Slaughterhouse Five was one more book by Kurt Vonnegut that made me want to be a writer. The book was deceptively simple, refreshingly bizarre, and its absurd elements in no way detracted from the book’s messages about violence, war, and human cruelty. It was a book I wished I had written, except that it was obviously the product of a mind which had been exposed to those very nasty elements which make the book so effective.
Who would go through those experiences with eagerness?
Quotes from Slaughterhouse Five don’t tell the whole story of the book–not even close, but they do paint a picture of the man behind some of the most wonderful and meaningful writing there has ever been. Kurt Vonnegut was an absolute master at his craft, and I’ve always felt fortunate to have discovered him as early as I did.
- The skyline was intricate and voluptuous and enchanted and absurd. It looked like a Sunday school picture of Heaven to Billy Pilgrim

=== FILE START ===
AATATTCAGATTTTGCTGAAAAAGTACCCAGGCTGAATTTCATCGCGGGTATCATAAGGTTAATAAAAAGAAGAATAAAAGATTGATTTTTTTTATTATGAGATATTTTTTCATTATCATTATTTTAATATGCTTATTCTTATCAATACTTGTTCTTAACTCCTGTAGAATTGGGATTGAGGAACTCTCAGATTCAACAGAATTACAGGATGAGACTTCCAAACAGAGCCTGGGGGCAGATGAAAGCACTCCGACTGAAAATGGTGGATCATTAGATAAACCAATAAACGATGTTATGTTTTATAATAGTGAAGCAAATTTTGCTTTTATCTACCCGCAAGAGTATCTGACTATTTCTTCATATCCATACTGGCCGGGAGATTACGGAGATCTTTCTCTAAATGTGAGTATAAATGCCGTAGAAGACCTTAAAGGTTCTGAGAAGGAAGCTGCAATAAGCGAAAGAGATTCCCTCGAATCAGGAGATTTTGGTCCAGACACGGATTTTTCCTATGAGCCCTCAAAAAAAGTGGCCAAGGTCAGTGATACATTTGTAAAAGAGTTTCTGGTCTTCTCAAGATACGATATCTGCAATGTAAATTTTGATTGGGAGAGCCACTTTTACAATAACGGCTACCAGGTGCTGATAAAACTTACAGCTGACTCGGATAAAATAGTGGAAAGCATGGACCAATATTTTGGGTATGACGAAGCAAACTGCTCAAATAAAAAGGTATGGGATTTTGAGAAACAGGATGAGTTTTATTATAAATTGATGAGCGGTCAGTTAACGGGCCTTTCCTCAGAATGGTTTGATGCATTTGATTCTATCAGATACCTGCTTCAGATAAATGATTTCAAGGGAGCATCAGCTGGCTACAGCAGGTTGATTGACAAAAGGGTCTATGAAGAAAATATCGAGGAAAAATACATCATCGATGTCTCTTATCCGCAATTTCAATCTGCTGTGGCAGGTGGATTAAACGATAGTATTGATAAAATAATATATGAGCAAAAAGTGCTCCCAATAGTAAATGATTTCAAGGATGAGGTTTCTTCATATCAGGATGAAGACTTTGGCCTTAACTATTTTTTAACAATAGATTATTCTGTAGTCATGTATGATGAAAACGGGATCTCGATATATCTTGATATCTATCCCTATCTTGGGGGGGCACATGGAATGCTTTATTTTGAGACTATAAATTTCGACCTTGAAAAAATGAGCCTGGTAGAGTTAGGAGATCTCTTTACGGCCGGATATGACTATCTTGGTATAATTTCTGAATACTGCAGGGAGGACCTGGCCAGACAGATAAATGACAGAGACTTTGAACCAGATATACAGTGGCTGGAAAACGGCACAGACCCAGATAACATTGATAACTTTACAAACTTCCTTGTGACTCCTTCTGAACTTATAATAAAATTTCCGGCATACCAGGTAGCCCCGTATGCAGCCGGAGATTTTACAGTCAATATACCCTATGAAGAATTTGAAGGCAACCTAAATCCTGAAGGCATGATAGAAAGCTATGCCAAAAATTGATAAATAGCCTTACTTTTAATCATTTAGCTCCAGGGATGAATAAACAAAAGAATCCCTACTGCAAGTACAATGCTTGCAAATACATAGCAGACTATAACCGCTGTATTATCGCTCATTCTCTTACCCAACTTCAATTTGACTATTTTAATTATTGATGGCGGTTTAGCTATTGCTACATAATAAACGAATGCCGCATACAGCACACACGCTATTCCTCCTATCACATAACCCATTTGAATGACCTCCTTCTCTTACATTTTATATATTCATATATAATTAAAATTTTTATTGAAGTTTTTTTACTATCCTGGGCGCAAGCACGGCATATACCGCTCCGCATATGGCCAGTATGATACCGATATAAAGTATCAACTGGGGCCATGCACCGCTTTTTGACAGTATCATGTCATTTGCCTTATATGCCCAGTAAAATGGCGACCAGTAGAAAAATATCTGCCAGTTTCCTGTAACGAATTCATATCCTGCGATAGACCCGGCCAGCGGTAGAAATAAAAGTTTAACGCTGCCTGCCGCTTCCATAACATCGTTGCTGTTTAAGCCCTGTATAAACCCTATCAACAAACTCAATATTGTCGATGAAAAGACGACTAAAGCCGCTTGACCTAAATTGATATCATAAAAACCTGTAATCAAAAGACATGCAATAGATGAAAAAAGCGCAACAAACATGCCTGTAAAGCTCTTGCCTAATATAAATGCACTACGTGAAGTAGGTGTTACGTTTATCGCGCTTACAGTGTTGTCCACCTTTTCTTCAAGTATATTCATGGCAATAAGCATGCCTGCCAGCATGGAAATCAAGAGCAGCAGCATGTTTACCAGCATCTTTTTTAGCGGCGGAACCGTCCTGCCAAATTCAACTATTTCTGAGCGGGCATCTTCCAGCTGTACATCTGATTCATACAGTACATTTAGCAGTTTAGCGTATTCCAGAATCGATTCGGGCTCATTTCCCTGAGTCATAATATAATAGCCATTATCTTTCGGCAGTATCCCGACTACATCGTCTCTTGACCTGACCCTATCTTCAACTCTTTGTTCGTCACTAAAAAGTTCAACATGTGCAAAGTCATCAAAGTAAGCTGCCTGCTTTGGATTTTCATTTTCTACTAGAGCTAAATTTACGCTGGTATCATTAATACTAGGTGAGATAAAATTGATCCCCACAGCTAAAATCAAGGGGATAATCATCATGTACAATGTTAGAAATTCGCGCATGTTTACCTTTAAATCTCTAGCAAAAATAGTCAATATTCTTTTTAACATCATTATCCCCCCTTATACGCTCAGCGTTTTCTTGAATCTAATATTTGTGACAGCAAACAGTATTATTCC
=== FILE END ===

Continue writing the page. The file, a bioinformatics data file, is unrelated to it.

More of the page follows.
- Billy licked his lips, thought a while, inquired at last: “Why me?””That is a very Earthling question to ask, Mr. Pilgrim. Why you? Why us for that matter? Why anything? Because this moment simply is. Have you ever seen bugs trapped in amber?”
- Everything was beautiful, and nothing hurt.
- How nice. To feel nothing–and still get credit for being fully alive.
I’m going to stop there for now. I’ll be reading the book again in the next couple of weeks and I’ll return to this post and add whatever else seems especially relevant to me at the time.
Feel free to add to the list.